One thing that stands out to me about my journey and recovery from anorexia, is the way I never, as much as you may assume or professionals may try to make me say, thought I was fat or overweight. Like some, I never began losing weight or restricting my eating because I thought I needed to. In fact, I think it may have been because I knew I didn’t need to that made it so appealing to me. Self destruction was something I would become obsessed with to make myself feel good and manage my emotions. And even though I wasn’t purely starving myself for 6 years, it dominated my life, self destruction would also come in many other forms, such as self harming, poisoning, isolation and later on, alcohol abuse and reckless sex. But I won’t blanket over my developing of anorexia as just being a way of self destruction. I was obsessed with losing weight and becoming deathly thin, it was a way to allow me to fixate on something, and losing weight became some kind of sick way to see how far I could push my body. As I said earlier, I did feel very powerless and scared in the world, especially in my childhood and up to the age of 13. As saddening as this is for me to admit to, I wanted to be in control of the pain that I felt as a young person, and this meant losing weight to numb and manage my intense emotions. All of these reasons made me very vulnerable to the force of anorexia.

I will never 100% agree with the idea that anorexia is caused by pressure from social media and popular culture to be thin and to conform to the body standards our society seems to bow down to. I think it can add to the pressure of many young minds to fit in and feel adequate. But do not be mistaken, all eating disorders are very complex and I personally feel it would be doing an injustice to ignore the deep emotional turmoil and difficult life circumstances that can lead to an eating disorder. I believe both genetics and environmental circumstances can lead to anorexia developing, and in my case, I know that from a very young age I was painfully shy and worrisome, and sometimes unhappy.

From around the age of 12 I had a shift in my mindset, I knew that I wanted to start losing weight, but I cannot pinpoint the exact trigger that caused this. Although, I remember around my first month into these behaviours, reading Cathy Cassidy’s book Summer’s Dream in which the main character develops an ED, and this first introduced me to eating disorders. I realised, these thoughts that had plagued my mind actually had a name. From then on till spring/summer of 2014 (when I was 13) I had these thoughts in my head and it was only then when I started to feel very depressed, have panic attacks and started self harming that I went to the school nurse. I was referred to CAMHS at the end of June, but by this point I was barely eating, stuck in a relentless routine of hiding food which I was expected to eat on my own and I had become physically very unwell. At this time, one night stands out to me, when my dad found a bag of uneaten food I had been keeping under my bed from each time I pretended to eat my dinner, the same night I would see my dad cry for the first time. I think he could see he was losing me. I don’t remember much about my referral and CAMHS experience when I was 13/14, all I know is I was diagnosed with anorexia amongst other things and I gained some weight very slowly. A lot of the focus at this time was on the way my family problems affected me. An unstable home life with a lot of tension and unhappiness, strengthened my reliance on the illness, and I felt I needed it for stability.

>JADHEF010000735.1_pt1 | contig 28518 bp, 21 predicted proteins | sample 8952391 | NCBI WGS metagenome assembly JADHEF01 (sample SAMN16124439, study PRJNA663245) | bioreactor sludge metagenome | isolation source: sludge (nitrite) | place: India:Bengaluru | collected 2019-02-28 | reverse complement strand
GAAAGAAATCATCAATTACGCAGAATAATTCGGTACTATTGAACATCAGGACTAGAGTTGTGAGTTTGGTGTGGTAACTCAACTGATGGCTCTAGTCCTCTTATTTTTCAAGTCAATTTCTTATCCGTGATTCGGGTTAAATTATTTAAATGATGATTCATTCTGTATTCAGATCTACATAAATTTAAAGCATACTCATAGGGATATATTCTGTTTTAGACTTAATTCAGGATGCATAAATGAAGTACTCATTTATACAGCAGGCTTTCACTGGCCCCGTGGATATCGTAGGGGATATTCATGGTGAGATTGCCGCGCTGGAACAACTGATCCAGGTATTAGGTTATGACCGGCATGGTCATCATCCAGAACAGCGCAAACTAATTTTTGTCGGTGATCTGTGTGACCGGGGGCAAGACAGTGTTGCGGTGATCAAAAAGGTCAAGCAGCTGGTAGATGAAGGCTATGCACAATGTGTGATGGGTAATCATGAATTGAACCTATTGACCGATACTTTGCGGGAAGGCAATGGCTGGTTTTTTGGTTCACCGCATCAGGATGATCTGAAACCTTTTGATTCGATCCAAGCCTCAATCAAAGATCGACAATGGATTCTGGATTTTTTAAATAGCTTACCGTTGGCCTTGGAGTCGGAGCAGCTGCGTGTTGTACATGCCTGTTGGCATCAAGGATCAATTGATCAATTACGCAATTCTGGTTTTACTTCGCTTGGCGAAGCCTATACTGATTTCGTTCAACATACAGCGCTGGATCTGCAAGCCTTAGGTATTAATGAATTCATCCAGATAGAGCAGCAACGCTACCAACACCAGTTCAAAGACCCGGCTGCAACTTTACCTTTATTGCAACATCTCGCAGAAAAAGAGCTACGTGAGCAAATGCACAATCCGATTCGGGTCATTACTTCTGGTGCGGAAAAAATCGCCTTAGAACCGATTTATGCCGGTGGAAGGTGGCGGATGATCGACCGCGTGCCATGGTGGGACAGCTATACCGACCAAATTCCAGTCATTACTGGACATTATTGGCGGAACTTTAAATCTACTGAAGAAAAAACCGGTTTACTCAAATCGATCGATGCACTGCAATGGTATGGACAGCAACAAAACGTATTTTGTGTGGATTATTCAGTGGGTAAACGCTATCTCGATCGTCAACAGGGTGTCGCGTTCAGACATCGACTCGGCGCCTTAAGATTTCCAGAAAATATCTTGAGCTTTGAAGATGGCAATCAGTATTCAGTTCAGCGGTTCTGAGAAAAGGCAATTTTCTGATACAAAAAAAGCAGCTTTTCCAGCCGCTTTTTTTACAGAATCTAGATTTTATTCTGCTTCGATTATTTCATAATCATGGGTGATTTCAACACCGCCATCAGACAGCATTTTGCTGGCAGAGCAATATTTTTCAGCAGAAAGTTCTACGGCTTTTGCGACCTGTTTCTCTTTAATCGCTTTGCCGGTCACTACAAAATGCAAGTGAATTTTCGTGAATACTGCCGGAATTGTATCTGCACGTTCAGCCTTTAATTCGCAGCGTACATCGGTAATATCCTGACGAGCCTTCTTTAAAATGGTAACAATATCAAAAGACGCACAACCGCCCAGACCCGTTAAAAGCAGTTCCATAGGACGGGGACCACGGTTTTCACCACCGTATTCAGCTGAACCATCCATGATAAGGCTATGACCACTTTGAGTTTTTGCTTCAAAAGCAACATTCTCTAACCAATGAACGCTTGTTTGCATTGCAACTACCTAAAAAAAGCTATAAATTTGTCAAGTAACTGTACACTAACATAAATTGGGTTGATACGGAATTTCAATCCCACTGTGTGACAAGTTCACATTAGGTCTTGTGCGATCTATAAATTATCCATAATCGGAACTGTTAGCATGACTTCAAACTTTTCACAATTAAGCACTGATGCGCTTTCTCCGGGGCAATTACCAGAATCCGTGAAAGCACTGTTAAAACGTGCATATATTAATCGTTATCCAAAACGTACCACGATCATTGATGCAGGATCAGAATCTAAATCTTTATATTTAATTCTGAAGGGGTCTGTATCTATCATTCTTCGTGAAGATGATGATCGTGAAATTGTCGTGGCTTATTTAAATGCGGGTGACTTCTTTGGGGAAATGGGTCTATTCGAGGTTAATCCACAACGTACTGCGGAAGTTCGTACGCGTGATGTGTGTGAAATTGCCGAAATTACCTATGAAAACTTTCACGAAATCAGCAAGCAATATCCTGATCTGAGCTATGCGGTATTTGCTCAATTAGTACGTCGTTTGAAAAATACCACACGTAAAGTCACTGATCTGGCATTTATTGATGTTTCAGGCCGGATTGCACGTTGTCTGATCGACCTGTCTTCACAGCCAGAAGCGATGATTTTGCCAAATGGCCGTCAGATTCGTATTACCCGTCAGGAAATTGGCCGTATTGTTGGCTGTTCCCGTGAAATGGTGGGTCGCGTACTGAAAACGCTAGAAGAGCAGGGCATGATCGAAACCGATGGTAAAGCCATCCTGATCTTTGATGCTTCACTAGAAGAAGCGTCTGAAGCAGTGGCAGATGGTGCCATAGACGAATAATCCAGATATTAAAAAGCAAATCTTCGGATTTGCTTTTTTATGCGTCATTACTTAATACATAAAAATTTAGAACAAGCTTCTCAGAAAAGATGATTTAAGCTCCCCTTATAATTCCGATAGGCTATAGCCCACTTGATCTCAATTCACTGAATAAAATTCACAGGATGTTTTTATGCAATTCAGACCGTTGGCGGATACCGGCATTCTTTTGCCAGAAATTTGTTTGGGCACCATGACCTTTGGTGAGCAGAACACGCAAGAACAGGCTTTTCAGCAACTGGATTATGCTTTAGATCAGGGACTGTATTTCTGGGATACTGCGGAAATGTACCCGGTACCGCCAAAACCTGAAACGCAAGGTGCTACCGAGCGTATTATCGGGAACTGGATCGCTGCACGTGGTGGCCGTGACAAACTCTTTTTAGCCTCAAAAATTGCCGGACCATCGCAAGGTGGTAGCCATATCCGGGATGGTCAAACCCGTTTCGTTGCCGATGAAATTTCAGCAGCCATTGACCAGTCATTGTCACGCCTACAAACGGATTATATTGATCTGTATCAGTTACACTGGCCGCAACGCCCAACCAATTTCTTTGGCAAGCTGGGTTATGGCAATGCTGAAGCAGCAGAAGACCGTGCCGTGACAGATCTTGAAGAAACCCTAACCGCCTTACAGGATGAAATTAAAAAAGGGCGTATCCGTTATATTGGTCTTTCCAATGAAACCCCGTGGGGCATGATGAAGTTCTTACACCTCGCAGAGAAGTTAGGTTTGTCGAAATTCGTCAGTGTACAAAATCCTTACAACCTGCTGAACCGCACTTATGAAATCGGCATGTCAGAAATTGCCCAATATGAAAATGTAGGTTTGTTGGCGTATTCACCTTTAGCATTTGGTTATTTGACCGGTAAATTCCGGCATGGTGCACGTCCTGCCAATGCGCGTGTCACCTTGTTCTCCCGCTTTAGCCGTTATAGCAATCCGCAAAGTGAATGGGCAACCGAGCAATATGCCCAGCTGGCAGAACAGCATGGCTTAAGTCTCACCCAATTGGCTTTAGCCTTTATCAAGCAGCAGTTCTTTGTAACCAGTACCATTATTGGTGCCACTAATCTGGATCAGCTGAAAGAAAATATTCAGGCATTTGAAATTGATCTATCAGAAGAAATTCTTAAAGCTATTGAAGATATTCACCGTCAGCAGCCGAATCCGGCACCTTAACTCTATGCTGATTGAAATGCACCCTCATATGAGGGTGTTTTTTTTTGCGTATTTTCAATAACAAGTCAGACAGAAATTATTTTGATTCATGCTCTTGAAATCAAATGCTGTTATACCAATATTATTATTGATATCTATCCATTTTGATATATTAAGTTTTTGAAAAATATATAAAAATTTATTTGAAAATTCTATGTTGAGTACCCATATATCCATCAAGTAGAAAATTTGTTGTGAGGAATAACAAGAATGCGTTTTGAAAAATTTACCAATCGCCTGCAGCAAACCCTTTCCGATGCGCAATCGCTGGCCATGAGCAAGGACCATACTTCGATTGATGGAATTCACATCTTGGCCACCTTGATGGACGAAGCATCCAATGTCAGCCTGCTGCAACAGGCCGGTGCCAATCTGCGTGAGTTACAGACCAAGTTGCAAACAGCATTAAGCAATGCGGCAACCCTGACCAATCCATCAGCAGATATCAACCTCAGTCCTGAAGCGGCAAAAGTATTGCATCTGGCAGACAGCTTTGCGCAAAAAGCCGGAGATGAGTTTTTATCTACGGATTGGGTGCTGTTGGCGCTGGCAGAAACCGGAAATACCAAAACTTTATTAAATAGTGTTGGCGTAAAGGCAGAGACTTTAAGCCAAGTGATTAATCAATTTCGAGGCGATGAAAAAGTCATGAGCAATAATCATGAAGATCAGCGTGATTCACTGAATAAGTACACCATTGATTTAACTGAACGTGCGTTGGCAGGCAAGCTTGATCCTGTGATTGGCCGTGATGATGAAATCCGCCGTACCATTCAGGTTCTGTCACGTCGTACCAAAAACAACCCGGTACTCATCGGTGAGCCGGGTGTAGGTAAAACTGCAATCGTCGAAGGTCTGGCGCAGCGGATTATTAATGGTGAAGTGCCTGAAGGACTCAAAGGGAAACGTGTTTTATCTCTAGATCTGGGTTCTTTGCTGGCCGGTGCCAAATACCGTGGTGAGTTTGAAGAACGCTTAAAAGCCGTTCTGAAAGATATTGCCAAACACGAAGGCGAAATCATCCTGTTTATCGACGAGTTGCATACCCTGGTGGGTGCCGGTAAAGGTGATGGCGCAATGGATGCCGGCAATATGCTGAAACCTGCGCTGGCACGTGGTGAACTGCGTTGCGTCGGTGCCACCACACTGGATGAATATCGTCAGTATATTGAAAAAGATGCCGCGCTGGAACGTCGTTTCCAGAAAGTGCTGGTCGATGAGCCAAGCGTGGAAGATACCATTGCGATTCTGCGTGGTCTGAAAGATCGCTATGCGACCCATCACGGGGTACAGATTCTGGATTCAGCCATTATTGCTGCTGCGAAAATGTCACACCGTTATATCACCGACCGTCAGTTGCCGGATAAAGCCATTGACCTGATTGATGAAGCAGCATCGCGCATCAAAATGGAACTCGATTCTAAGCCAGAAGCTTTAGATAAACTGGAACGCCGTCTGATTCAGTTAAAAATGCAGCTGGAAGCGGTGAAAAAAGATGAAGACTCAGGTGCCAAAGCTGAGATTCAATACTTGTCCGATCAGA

In November 2014, after some therapy and support, I seemed to want rid of all professional help and be allowed to have some time away from services. At the time I did feel more positive, but looking back it was a bit *too* happy and an early example of these riptides of moods that would be sprinkled like seasons in my life. So, I decided I didn’t want any support (yep, pretty sure that was self-destructive Emma talking) and continued with school. My GCSE studies followed and my eating disorder was still very much thinking for me, and I just could not shift the thoughts about food and weight. Around May-July of year 11 things started to go wrong. I was self harming almost every day, home life was tumultuous and I was sad, and then all of a sudden very very happy again (later identified as mania/hypomania). As well as these worrying swings, I was starting to become reckless and I had my first relationship with someone. I loved and hated life at this time, I felt brilliant but my brain wouldn’t always cooperate. In my relationship I became very insecure with crippling fear of abandonment and I gave this person everything I had because of how much I loved them (but really I needed them to be okay with life). The relationship was so intense and unstable in the end that it lasted just over 1 month. This cluster of symptoms regarding my bumpy relationships with other people and myself would later be known as Borderline Personality Disorder.

But on the outside I looked okay, I was clearly an emotional teenager but I managed to do very well in my GCSEs getting 7 A*s and 3 As. All of these symptoms emerging, rocky relationships at home and an extremely traumatic event that happened when I was 16 led to a huge relapse at the start of Year 12. I lost a lot of weight very rapidly, and again I became very poorly, perhaps even more so, since I still had never been at a medically healthy weight all my life. I was sucked into the vile world of pro-ana content online which fed on my vulnerability and became delusional with ideas of needing to be pure and serene, something I was told could only be achieved by starvation. And so, I began to fade away once again. On Halloween night of 2016 I told my mum I was relapsing (yep, sadly the prefect horror night for her) and I was again referred to CAMHS. This time there was much more weight to gain. I slowly did it thanks to a good therapist and an antipsychotic to help me cope and antidepressants to lift my mood. But I did it. Sometime in 2017, my weight finally became stable (*pause for applause*).